Countries from across the Commonwealth have today pledged to eliminate avoidable single use plastic in an ambitious bid to clean up the world’s oceans.
Prime Minister Theresa May announced today that New Zealand, Sri Lanka and Ghana have joined the UK and Vanuatu-led Commonwealth Clean Oceans Alliance – an agreement between member states to join forces in the fight against plastic pollution.
The group has pledged to ban microbeads in rinse-off cosmetics and personal care products and cut plastic bag use by 2021, and will work with NGOs and businesses from across the Commonwealth to push for global change and protect the environment for future generations.
To drive this forward, the Prime Minister has also announced a £61.4 million package of funding to boost global research and help countries across the Commonwealth stop plastic waste from entering the oceans in the first place.
Environment Secretary Michael Gove said:
“When it comes to our seas and oceans, the challenge is global so the answer must be too.
“Through this ambitious alliance we will build on the UK’s world-leading microbeads ban and 5p plastic bag charge to harness the full power of the Commonwealth in pushing for global change and safeguarding our marine environment for future generations.”
Developing countries signed up to the Alliance will also be eligible to bid for partnership support to improve waste management systems and implement other initiatives to stop plastic waste from reaching oceans.
In recognition of the passionate response of the UK public to the issue, from later this year the Department for International Development will also match pound-for-pound public donations to tackle the issue of plastic waste in the world’s oceans and rivers.
International Development Secretary Penny Mordaunt said:
“The scourge of plastics is a global environmental challenge – and one that overwhelmingly impacts the livelihoods and health of the world’s poorest people.
“We are joining forces with our Commonwealth partners, bringing together global expertise to stop plastics waste from entering oceans – and by matching pound-for-pound the UK public’s passionate response to the issue, we can make our shared ambition for clean oceans a reality.”
The Department for International Development will also support research into solutions to reduce manufacturing pollution, and carry out waste management pilot programmes to help tackle the waste from cities that too often ends up in the world’s oceans and rivers. This will protect the livelihoods and health of those that are affected by plastic pollution – while also providing new jobs in some of the world’s poorest countries.
Furthermore, the UK will commit £25 million to help researchers approach the scourge of marine plastic waste from a scientific, technical, economic and social perspective. It will also put £20 million to prevent plastic and other environmental pollution from manufacturing in developing countries.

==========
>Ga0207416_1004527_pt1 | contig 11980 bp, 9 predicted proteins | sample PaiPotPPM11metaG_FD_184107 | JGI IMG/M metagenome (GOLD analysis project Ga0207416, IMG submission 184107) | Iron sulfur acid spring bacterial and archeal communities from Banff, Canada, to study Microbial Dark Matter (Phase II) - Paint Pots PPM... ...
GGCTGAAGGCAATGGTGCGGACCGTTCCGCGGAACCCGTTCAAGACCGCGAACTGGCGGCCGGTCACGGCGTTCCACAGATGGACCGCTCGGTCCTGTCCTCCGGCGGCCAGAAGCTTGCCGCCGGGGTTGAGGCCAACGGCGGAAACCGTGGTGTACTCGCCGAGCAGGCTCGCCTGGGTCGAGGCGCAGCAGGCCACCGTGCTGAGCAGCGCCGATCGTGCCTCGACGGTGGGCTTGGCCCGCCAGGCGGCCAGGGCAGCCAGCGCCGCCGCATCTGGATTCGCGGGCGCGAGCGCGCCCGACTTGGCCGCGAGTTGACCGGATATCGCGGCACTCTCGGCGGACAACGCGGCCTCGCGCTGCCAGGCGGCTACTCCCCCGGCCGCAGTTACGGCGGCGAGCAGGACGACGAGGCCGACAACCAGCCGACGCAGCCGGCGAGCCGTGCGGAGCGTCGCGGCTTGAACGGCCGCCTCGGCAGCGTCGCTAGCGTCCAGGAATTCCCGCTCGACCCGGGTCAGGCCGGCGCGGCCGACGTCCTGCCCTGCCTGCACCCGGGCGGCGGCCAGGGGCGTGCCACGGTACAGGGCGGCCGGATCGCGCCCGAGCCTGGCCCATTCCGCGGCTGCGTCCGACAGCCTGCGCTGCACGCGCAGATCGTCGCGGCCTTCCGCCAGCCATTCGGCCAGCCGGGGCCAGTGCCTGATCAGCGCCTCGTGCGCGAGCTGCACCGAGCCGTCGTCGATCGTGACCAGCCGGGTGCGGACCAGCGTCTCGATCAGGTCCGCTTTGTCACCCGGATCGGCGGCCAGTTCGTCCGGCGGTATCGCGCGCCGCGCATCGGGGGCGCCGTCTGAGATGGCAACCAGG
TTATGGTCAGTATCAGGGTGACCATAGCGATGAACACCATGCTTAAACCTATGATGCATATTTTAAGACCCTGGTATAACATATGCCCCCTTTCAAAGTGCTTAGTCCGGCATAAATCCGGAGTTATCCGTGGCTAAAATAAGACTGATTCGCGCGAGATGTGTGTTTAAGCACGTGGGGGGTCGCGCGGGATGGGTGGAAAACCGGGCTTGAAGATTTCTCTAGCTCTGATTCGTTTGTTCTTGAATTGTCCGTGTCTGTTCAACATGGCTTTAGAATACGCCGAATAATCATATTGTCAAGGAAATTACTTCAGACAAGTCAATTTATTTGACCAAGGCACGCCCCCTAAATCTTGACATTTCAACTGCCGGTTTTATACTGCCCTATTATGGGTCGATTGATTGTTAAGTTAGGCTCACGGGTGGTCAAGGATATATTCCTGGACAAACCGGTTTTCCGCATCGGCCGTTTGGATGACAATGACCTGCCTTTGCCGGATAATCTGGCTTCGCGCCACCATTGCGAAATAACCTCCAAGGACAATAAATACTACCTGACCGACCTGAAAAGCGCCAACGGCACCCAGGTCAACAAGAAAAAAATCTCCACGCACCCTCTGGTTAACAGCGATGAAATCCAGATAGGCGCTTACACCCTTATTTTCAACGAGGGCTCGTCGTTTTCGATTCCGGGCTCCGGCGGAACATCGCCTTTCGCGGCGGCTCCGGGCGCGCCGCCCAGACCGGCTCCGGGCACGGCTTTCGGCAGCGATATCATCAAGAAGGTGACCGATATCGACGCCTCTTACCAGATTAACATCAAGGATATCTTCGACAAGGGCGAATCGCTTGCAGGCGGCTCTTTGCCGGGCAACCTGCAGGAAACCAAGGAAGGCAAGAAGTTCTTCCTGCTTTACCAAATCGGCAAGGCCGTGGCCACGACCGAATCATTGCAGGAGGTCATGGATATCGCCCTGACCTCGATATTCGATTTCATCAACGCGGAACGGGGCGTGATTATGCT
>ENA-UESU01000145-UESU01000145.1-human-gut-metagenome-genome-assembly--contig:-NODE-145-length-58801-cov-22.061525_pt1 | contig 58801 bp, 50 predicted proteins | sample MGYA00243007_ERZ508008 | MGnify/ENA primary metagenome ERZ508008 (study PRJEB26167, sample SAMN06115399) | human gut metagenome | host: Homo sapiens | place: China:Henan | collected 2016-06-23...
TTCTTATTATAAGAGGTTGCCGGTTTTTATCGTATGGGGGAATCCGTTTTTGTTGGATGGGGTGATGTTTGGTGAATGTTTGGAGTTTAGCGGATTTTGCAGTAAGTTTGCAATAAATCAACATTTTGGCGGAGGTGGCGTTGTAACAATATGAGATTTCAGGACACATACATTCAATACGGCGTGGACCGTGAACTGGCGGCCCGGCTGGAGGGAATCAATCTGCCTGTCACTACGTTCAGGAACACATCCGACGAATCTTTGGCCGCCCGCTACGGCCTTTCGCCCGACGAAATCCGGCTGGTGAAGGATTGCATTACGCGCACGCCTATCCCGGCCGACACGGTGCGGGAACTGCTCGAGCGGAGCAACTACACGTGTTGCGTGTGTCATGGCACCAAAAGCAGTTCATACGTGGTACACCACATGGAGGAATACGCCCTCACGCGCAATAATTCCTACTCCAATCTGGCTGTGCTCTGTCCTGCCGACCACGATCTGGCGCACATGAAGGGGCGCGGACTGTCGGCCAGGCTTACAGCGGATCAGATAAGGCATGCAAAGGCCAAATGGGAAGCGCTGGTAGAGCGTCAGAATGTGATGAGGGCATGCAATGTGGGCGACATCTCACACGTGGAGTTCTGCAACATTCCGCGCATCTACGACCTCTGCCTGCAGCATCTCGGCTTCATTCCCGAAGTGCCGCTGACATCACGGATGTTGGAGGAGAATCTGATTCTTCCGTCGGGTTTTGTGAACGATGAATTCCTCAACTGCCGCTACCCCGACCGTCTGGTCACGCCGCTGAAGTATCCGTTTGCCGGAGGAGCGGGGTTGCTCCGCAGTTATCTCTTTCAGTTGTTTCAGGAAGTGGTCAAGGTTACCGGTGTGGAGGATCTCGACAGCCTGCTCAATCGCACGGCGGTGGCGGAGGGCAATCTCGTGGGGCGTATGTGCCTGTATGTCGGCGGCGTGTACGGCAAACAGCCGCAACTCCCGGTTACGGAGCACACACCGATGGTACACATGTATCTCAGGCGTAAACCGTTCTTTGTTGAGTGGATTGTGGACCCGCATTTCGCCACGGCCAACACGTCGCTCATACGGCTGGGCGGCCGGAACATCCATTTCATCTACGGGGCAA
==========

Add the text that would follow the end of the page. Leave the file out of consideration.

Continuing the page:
To further support the work of the CCOA, £16.4 million will be used to improve waste management at a national and a city level.
The Commonwealth Clean Oceans Alliance will work in partnership with businesses and NGOs, including the World Economic Forum, Sky, Fauna and Flora International, the Coca-Cola Company and WWF to share expertise and experience and push for global change.
Jeremy Darroch, Chief Executive of Sky, said:
“In January 2017 we launched Sky Ocean Rescue to raise awareness of ocean health and to encourage the public to remove single-use plastic from their lives by making simple, everyday changes.
“We strive to be a responsible business and believe through our own behaviours that we can affect real change. So I am delighted to support the UK and Vanuatu Governments’ launch of the Commonwealth Clean Oceans Alliance and we look forward to working together to find innovative solutions that will make a significant difference to the health of our oceans for current and future generations.”
Welcoming the announcement, Mark Rose, Chief Executive of Fauna & Flora International said:
“Urgent and collective action is now needed to reduce the levels of plastic reaching our oceans. Fauna & Flora International applauds the leadership of the UK and Vanuatu and other Commonwealth nations in committing to act together to reduce these threats under the Commonwealth Clean Oceans Alliance.
“We are committed to actively support this initiative, and to help to achieve these ambitious aims, building on our long-standing programme of work on marine plastics and our networks across more than 20 Commonwealth countries.”
The Commonwealth Clean Oceans Alliance will drive action in line with the Sustainable Development Goal 14 to conserve and sustainably use the oceans, and will also sign up to and implement a number of international agreements to protect our oceans, such as the UN Clean Seas campaign, the Global Ghost Gear Initiative and the London Protocol.